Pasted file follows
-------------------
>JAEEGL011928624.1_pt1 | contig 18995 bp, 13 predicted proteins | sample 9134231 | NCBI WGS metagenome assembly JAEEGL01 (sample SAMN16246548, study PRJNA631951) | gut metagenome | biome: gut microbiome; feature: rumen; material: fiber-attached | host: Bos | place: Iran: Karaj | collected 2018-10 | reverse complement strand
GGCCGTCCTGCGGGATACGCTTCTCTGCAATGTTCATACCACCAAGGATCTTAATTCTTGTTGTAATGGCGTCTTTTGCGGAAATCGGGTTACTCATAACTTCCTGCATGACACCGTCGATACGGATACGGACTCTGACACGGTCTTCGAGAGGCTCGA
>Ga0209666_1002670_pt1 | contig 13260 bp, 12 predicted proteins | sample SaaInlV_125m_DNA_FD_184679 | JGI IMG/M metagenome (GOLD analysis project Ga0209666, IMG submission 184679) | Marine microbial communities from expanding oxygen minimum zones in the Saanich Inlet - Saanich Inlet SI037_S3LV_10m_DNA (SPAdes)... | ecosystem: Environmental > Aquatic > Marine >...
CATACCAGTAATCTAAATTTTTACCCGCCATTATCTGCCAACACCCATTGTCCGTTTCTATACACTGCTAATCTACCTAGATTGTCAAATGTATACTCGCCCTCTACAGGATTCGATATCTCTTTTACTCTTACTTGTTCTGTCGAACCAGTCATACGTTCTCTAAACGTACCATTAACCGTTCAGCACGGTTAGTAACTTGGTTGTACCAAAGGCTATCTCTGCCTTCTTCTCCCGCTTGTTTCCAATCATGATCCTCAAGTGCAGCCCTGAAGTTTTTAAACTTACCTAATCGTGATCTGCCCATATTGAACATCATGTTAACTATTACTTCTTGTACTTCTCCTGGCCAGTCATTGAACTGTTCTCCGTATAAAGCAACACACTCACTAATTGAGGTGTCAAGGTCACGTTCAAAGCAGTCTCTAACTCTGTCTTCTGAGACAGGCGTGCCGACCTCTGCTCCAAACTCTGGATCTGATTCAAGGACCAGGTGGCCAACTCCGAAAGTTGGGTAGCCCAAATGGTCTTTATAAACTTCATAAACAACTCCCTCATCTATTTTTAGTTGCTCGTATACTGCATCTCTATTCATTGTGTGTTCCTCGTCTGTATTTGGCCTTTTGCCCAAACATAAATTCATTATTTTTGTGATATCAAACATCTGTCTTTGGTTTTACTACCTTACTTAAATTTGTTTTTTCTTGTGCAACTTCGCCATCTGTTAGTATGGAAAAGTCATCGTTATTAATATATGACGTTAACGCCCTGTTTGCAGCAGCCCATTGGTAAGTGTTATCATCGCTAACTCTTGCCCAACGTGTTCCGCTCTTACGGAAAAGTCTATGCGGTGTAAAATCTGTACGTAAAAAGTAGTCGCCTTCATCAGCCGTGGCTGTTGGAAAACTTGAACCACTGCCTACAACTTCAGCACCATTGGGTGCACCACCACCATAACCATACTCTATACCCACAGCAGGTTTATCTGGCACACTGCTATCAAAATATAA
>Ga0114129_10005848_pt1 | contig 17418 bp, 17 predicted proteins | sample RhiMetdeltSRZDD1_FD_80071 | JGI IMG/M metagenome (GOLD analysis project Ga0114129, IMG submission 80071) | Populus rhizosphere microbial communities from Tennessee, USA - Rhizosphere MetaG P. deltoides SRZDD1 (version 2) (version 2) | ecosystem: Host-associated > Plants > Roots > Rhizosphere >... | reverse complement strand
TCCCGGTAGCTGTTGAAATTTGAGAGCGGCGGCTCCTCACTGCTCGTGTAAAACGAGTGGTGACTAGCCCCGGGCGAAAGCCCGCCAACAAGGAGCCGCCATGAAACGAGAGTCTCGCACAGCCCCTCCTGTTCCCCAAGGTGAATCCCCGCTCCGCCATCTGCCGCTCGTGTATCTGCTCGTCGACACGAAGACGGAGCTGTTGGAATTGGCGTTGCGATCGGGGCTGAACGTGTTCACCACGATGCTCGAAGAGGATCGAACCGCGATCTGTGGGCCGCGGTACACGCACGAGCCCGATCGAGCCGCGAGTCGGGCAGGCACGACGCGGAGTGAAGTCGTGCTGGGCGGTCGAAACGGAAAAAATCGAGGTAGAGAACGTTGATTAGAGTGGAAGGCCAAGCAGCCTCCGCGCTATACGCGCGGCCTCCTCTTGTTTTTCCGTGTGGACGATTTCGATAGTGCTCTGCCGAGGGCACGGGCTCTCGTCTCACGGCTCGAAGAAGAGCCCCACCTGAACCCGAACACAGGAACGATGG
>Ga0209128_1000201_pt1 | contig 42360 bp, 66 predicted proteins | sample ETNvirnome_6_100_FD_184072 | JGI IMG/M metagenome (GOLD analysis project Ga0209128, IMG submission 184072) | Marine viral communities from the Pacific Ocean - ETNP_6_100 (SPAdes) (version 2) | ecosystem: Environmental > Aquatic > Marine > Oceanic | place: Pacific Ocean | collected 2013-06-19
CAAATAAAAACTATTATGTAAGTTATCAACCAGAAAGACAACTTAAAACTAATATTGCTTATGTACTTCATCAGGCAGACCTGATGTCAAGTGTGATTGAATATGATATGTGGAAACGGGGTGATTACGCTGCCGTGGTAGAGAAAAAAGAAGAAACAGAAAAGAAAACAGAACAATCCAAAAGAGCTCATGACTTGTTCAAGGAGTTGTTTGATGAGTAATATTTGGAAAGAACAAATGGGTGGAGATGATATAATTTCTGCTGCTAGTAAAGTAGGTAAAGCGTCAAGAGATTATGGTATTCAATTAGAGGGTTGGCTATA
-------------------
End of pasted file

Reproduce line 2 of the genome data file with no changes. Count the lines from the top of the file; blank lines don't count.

GGCCGTCCTGCGGGATACGCTTCTCTGCAATGTTCATACCACCAAGGATCTTAATTCTTGTTGTAATGGCGTCTTTTGCGGAAATCGGGTTACTCATAACTTCCTGCATGACACCGTCGATACGGATACGGACTCTGACACGGTCTTCGAGAGGCTCGA